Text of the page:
Two Sigma is a systematic investment manager founded with the goal of applying cutting-edge technology to the data-rich world of finance.

Raj, Cristina, Yuting, and Wenying have worked as quantitative researchers at Two Sigma for several years. Raj has an MS in Applied Mathematics, Cristina has a PhD in Physics, Wenying has a PhD in Mathematics, and Yuting has a PhD in Statistics. Learn more about these quantitative researchers’ experiences at Two Sigma.

Quantitative Researchers - Two Sigma

We often hear the phrase “that’s so Two Sigma” at the office - what does that mean to you? Can you provide a specific example or two?

  • Yuting: I think it means geeky intellectual curiosity and passion for our work. Here's one example: My team often goes to lunch together. During a recent lunch, we began to discuss how to optimize our burritos. We assigned attributes to each ingredient as we do to financial instruments. We argued that sour cream could increase weight with the most flexible space constraint, but it would be hard to wrap with too much of it. Beans might be better than rice in this case. What kind of optimization algorithm do we use? What is the mathematical objective function and constraints? A discussion about burritos could be just as intensive as one you would hear in a conference room is so Two Sigma.

  • Raj: A group of quants using order data from our kitchen snacks vendor to build a predictive model for how frequently we should re-order the most popular items… that’s so Two Sigma.

  • Wenying: It means smart, nice and technology driven to me. One Two Sigma colleague proposed a change on the NYC MetroCard vending machine to provide the suggested amount to make the remaining balance a multiple of the single ride fare in NYC subway.

How have you benefited from the collaborative work environment at Two Sigma?

  • Cristina: What makes Two Sigma a unique place to work is that people come here with extremely varied backgrounds, all driven by a curiosity and passion to solve hard, interesting problems. We thus have people who are not only experts in their field but also excited and eager to share their knowledge with others. When faced with a technical or research problem that I don’t know how to approach, I’m able to reach out to coworkers in my team or in different teams who are happy to sit down and brainstorm with me the optimal solution.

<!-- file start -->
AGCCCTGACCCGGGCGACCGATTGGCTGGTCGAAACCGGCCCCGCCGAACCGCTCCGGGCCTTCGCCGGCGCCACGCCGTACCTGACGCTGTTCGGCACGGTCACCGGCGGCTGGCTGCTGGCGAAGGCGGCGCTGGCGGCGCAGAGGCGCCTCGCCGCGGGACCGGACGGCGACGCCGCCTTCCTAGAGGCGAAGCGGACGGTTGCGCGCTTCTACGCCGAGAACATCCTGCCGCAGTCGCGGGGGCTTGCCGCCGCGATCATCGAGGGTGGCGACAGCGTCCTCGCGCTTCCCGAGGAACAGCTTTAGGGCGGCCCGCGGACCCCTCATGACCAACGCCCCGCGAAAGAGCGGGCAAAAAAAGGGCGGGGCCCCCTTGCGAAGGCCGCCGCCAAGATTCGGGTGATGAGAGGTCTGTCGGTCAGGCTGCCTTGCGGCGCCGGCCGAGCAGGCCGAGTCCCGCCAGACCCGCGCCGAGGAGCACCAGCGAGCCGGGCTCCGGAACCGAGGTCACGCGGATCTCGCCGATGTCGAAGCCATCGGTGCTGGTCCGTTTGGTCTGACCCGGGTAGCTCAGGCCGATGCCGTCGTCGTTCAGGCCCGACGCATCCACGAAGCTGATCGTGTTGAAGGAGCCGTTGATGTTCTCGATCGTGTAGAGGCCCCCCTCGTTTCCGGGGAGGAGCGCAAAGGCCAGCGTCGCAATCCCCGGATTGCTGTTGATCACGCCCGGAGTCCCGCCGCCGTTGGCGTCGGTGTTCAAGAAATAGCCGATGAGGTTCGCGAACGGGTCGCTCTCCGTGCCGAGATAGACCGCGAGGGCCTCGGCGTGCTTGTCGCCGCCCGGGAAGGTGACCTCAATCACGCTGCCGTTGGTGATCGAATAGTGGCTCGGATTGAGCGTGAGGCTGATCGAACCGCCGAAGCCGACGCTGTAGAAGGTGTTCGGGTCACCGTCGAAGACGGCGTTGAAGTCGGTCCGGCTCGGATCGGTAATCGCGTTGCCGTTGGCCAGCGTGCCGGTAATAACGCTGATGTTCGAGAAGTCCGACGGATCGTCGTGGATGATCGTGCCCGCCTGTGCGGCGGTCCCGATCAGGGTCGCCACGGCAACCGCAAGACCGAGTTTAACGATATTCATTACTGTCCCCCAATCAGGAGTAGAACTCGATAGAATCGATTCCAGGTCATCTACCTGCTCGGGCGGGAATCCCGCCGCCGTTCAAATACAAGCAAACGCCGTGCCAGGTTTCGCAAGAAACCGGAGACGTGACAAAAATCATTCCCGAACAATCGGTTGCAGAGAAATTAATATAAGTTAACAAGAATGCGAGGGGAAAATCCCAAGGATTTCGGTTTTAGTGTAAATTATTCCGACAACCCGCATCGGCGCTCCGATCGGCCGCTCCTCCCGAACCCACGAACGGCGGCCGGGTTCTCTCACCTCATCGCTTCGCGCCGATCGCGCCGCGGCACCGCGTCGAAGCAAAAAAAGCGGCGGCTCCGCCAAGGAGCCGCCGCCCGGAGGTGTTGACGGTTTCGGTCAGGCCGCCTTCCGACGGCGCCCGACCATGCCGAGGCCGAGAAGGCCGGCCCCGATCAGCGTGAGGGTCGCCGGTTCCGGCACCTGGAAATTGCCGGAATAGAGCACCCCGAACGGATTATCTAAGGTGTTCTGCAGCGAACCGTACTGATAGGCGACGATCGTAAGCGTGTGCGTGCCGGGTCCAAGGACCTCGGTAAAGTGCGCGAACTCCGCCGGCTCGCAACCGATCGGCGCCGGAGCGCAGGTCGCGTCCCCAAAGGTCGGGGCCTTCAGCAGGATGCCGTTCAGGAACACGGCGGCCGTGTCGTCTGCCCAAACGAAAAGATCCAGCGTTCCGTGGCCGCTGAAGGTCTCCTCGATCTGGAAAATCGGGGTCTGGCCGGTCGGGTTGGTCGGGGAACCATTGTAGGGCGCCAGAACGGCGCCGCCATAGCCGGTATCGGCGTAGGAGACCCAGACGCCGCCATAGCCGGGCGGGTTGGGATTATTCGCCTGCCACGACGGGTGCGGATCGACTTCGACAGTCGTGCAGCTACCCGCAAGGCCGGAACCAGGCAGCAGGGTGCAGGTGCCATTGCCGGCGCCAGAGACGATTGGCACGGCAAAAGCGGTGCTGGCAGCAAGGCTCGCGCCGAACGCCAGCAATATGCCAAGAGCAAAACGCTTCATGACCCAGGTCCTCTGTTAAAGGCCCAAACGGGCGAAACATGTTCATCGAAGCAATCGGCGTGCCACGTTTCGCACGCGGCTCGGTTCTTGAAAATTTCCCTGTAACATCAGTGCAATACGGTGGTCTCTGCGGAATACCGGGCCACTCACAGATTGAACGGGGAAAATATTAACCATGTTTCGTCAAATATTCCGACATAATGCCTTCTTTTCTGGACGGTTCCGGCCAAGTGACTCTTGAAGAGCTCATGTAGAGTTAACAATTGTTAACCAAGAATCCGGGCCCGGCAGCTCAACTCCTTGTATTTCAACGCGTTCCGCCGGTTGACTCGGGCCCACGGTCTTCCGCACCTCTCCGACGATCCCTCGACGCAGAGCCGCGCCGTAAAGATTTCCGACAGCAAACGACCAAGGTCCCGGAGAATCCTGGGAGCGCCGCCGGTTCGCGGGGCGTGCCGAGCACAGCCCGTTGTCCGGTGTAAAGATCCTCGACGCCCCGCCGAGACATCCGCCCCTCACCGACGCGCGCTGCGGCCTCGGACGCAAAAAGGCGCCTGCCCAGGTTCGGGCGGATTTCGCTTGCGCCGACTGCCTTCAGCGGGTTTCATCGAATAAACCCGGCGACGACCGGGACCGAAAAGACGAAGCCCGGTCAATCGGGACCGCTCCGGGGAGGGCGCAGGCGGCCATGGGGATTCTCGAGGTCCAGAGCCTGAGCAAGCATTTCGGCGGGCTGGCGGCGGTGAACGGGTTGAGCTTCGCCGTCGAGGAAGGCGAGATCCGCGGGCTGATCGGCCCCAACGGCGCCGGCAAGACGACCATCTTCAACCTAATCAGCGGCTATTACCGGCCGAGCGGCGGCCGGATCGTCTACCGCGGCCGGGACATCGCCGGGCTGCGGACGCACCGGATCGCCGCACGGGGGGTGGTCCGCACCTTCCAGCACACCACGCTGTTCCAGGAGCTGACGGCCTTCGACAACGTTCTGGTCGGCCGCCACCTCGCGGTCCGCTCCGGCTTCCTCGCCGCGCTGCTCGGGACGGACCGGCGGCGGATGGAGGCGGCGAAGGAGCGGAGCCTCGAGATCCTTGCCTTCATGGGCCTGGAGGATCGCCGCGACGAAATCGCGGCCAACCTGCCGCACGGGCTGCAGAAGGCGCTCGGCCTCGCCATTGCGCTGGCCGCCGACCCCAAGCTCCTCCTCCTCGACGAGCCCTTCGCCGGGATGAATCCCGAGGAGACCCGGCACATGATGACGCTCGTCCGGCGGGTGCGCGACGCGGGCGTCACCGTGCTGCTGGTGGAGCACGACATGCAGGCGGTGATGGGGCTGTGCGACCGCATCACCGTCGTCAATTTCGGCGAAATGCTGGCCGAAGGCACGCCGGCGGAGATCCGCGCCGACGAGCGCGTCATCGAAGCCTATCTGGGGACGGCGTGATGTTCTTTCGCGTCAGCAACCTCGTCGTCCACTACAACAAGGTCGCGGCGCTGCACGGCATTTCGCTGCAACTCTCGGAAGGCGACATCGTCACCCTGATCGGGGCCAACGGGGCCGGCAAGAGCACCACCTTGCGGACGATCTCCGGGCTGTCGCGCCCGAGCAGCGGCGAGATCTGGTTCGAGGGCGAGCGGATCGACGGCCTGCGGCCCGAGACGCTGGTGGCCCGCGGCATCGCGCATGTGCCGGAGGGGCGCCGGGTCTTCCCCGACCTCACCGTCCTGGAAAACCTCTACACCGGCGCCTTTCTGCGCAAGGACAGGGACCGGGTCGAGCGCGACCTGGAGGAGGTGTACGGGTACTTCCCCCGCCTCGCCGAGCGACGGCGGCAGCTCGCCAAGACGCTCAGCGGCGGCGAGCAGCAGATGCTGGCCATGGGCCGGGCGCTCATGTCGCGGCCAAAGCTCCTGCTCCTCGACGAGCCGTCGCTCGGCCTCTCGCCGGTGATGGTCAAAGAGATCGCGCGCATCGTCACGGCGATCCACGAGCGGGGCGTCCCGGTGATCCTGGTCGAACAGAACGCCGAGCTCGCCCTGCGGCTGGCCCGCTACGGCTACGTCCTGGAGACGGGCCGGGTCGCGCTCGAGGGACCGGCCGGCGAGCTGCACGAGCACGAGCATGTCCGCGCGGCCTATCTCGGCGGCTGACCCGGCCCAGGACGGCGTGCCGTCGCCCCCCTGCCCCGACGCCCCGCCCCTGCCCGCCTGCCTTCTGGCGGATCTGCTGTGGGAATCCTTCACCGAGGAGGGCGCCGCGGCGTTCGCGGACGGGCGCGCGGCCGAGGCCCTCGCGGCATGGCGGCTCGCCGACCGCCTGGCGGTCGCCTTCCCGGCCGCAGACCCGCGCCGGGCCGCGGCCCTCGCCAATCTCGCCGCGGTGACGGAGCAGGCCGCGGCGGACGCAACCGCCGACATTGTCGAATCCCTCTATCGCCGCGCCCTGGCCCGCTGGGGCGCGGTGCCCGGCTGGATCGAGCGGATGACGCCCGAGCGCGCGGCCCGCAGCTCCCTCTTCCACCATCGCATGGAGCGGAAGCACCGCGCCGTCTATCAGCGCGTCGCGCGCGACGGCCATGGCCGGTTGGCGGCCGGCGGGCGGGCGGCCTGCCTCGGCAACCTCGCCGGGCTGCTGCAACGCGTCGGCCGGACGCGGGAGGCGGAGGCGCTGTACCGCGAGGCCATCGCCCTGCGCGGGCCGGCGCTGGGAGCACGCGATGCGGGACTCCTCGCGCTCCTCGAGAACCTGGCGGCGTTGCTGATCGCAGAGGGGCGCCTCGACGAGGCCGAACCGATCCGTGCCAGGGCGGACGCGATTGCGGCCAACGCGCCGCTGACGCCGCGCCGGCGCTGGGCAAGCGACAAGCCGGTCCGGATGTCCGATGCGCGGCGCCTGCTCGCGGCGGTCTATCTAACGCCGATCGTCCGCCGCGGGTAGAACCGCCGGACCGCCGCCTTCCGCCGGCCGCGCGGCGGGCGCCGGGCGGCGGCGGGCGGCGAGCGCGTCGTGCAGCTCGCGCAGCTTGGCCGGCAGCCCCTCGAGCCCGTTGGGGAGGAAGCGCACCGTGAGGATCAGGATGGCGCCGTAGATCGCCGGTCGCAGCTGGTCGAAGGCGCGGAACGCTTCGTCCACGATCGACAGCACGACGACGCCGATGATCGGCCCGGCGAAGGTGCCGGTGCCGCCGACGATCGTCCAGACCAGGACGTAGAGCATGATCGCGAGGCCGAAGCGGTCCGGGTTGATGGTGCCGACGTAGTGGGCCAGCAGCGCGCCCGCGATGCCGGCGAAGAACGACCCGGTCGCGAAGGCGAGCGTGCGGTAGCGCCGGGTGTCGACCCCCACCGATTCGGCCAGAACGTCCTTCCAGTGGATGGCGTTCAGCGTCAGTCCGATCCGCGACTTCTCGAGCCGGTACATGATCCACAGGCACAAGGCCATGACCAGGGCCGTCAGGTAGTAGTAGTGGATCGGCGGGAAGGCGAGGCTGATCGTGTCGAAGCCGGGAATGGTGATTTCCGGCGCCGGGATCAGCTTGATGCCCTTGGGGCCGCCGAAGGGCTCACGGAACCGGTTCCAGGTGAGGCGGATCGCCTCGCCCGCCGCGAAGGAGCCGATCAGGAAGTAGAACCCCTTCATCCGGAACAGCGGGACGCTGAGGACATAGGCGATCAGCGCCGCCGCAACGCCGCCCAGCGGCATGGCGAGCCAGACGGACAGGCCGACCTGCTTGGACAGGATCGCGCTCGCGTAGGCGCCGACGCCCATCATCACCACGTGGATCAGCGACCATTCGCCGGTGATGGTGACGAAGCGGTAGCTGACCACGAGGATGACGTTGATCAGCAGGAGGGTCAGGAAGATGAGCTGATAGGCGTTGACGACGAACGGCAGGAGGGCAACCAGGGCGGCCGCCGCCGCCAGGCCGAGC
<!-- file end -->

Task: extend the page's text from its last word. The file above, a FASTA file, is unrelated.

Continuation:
• Yuting: The greatest benefit is that I’m able to learn something every single day. Statistics theory, a machine learning algorithm, a way to optimize python code, an open-source library someone discovered, public speaking skills, and even a trick to play poker! My brain has been nourished during every meeting, conversation, company event, and random catch up. Even a brief mention of a mathematical trick can save me hours of work trapped in my own thinking box. The fact that people at Two Sigma enjoy sharing ideas is intellectually stimulating and the collision of these ideas renders great creativity in work.

  • Raj: I appreciate how everyone is so willing to go out of their way to help. Although I primarily focus on equity research, I once had an idea for a futures strategy. A coworker on the futures team spent several weeks happily responding to my near-incessant questions about futures modeling, teaching me everything I needed to know. I was happy to return the favor a few months later when he was working on an equities model.

What background and skills do researchers need to be successful in their careers at Two Sigma?

  • Cristina: The two most important skills for researchers to have are a willingness to iterate research ideas and a high level of comfort translating numerical models into code. Beyond these skills, researchers here have very diverse backgrounds and ranges of interests. People come to Two Sigma having studied Math, Computer Science, Statistics, Physics, Electrical/Mechanical Engineering, Finance or Economics. Some people are interested in working on non-traditional, niche data sets, while others look for an edge in processing traditional finance data through sophisticated techniques. Ultimately it is our diversity of interests and skills that makes us competitive and Two Sigma a fun place to work.

  • Yuting: People who have solid quantitative analytical skills and strong motivation are more likely to be successful at Two Sigma. A good researcher also needs to embrace creativity and be eager to learn.

Learn more about Two Sigma and their scientific method approach to investment management. The Mathematical Association of America thanks Two Sigma for their generous sponsorship.